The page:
Our next Farrow & Ball color for 2022 will give a bit of respite.


Well, from the intensity, that is.


Farrow & Ball - Templeton Pink

Farrow & Ball – Templeton Pink and the Benjamin Moore equivalent, Nature’s Symphony 1152.


I know. It isn’t really pink, is it?

I know what you’re thinking. You’re waiting. You’re waiting for me to say barf. Right?

Well, yes, I could. However, let’s face it. Most of us shouldn’t even be looking at these colors that look like liquid makeup foundation.

This color is “the marmite of paint colors.” The British adore it, but no American should ever try it.

‘Nuff said.


Next up is Farrow & Ball’s Wine Dark. I paired it with Benjamin Moore Evening Dove – 2128-30


Farrow & Ball 2022 New Colors Wine Dark - Benjamin Moore Evening Dove

Clearly, someone had too much wine when they named this paint color. Either that or they inadvertently mixed this name with Farrow & Ball LAKE Red.


Farrow & Ball Lake Red

Benjamin Moore aniline red 1350 - like F& B Lake Red

Farrow & Ball Lake Red


Their description of Wine Dark goes like this:

“Our richest blue, it’s the perfect addition to our strong blue family, being more sophisticated than Stiffkey Blue and more upbeat than Hague Blue.”



A Lincolnshire Hall-Farrow & Ball Hague Blue

Hague and Stiffkey are among the most beautiful shades of blue God ever created. This “Wine” color is not rich. It’s barely even blue. Now, does that make it a bad color?


Luxe Magazine - Farrow and Ball - Stiffkey Blue - Benjamin Moore Gentlemans Gray-Living_History

Luxe Magazine – Farrow and Ball – Stiffkey Blue


Farrow & Ball 2022 New Colors Wine Dark - Benjamin Moore Evening Dove

Not at all! I rather like it. It’s a very grayed-down, very deep indigo. And, yes, I agree that it’s quite sophisticated. However, upbeat, I don’t know.


Next up is Whirlybird.


Farrow & Ball 2022 New Colors - Whirlybird - Benjamin Moore Equivalent - Seedling


I knew the instant I saw this color it would give me problems. However, it was a little better in real life than online. The jury is out on this color; it’s not for everyone, but in the right hands, I think this could be a beautiful wall color.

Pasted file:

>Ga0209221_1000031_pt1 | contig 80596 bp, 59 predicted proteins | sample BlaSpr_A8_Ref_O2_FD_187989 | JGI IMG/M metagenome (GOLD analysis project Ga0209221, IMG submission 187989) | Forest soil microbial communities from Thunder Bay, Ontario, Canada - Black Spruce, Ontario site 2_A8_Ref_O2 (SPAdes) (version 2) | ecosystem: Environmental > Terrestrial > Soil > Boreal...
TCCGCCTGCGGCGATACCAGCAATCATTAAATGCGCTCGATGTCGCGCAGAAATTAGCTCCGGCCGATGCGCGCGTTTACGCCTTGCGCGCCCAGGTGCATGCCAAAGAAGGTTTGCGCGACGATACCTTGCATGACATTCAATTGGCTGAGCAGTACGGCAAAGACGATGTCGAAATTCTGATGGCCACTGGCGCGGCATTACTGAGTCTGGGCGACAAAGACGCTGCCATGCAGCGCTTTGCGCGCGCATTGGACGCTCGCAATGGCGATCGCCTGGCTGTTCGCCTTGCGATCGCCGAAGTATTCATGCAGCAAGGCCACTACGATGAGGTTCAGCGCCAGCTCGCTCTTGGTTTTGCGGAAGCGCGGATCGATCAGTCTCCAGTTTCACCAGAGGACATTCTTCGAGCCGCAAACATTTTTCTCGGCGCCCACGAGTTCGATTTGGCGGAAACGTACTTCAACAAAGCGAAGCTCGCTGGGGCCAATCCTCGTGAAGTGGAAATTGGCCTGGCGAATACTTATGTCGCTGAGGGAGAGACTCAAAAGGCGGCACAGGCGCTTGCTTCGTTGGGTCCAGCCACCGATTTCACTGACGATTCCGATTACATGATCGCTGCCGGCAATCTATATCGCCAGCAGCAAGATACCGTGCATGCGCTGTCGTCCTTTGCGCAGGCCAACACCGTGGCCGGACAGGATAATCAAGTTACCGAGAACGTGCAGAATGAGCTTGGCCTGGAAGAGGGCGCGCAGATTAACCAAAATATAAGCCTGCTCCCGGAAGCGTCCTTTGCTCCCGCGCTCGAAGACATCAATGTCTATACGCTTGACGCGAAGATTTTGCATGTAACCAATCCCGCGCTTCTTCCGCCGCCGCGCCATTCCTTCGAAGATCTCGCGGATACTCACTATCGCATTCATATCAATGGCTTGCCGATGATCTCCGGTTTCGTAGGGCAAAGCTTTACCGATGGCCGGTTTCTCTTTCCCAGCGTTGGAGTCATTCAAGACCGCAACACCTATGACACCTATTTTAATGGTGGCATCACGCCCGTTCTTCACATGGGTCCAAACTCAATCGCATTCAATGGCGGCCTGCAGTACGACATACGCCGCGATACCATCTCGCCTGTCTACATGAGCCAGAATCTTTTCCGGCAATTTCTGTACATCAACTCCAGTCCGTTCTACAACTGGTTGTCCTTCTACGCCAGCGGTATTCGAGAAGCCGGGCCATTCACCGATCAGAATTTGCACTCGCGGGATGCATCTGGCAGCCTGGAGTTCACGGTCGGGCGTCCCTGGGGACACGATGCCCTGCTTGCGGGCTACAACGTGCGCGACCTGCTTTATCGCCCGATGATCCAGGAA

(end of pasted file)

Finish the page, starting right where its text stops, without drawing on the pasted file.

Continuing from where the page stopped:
We’re over the halfway mark.


The next color is Selvedge, along with Benjamin Moore Blue Spruce 1637


Farrow & Ball 2022 New Colors - Selvedge - Benjamin Moore Equivalent - Blue Spruce


This was another nightmare to match. I ended up settling with Blue Spruce, although, as you can see, it’s a bit darker. However, it has pretty much the same tonality. I would describe it as a deep, very grayed-down teal. I like this color a lot. It’s one of those colors I could see changing quite a bit depending on the light.


Our next Farrow and Ball color is a green they call Eddy. I paired it with Benjamin Moore Wind Chime af 465.


Farrow & Ball 2022 New Colors - Eddy - Benjamin Moore Equivalent - Wind Chime

F & B’s description of Eddy:  “This evocative colour creates a seamless connection with nature, perfect for use in a garden room or alongside natural materials. A breath of fresh air…”

That isn’t how I would describe this color. In fact, my description is only one word.


We talked a lot about hospital green in this post. 

It’s not always a bad color. It depends on what else is going on.


We have three more Farrow & Ball paint colors.


Next is Kittiwake, which I paired with Benjamin Moore Slate Blue 1648.


Farrow & Ball 2022 New Color - Kittttiwake - Benjamin Moore Equivalents - Slate Blue


Basically, it’s periwinkle. It’s not a bad color, but I think it looks best mixed with some warmer shades of blue and black accents.

However, this color was also a bitch to match up. Most grayed-down shades on Benjamin Moore swayed green. Or, else, they were too gray or too dark.

Benjamin Moore’s new website is absolutely fantastic. They give similar colors that are clickable, and I found that to be quite helpful.


The penultimate Farrow & Ball paint color for 2022 is Hopperhead.

Farrow & Ball 2022 New Color - Hopperhead - Benjamin Moore Equivalent - Flint


Its Benjamin Moore doppelganger is Flint af-560.


Farrow and Ball down pipe - Farrow and Ball classic English kitchen


This charcoal gray sits between two wildly popular Farrow & Ball colors, Down Pipe.


via @houseandgardenuk on instagram @jamb_london - @farrowandball Railings wall color - Colorful rooms

via @houseandgardenuk on instagram @jamb_london


And Railings. I love these deep, sophisticated colors. I would paint this color on the walls, trim, and ceiling in a small den or bedroom. These are some of my favorite Farrow & Ball paint colors for kitchen cabinets.

This post has 16 of my all-time favorite Farrow & Ball paint colors.